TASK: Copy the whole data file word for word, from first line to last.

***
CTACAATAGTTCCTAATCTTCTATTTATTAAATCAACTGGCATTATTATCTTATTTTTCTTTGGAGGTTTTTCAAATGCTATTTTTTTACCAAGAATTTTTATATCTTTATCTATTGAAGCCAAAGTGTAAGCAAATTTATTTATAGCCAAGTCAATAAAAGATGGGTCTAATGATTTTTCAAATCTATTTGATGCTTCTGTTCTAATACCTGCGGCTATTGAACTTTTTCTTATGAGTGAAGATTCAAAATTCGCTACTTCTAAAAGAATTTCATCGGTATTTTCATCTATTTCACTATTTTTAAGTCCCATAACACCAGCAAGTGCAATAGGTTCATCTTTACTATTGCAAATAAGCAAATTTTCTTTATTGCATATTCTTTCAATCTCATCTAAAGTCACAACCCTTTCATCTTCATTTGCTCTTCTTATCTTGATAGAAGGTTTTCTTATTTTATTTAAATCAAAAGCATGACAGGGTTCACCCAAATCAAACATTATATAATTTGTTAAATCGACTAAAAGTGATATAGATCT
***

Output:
CTACAATAGTTCCTAATCTTCTATTTATTAAATCAACTGGCATTATTATCTTATTTTTCTTTGGAGGTTTTTCAAATGCTATTTTTTTACCAAGAATTTTTATATCTTTATCTATTGAAGCCAAAGTGTAAGCAAATTTATTTATAGCCAAGTCAATAAAAGATGGGTCTAATGATTTTTCAAATCTATTTGATGCTTCTGTTCTAATACCTGCGGCTATTGAACTTTTTCTTATGAGTGAAGATTCAAAATTCGCTACTTCTAAAAGAATTTCATCGGTATTTTCATCTATTTCACTATTTTTAAGTCCCATAACACCAGCAAGTGCAATAGGTTCATCTTTACTATTGCAAATAAGCAAATTTTCTTTATTGCATATTCTTTCAATCTCATCTAAAGTCACAACCCTTTCATCTTCATTTGCTCTTCTTATCTTGATAGAAGGTTTTCTTATTTTATTTAAATCAAAAGCATGACAGGGTTCACCCAAATCAAACATTATATAATTTGTTAAATCGACTAAAAGTGATATAGATCT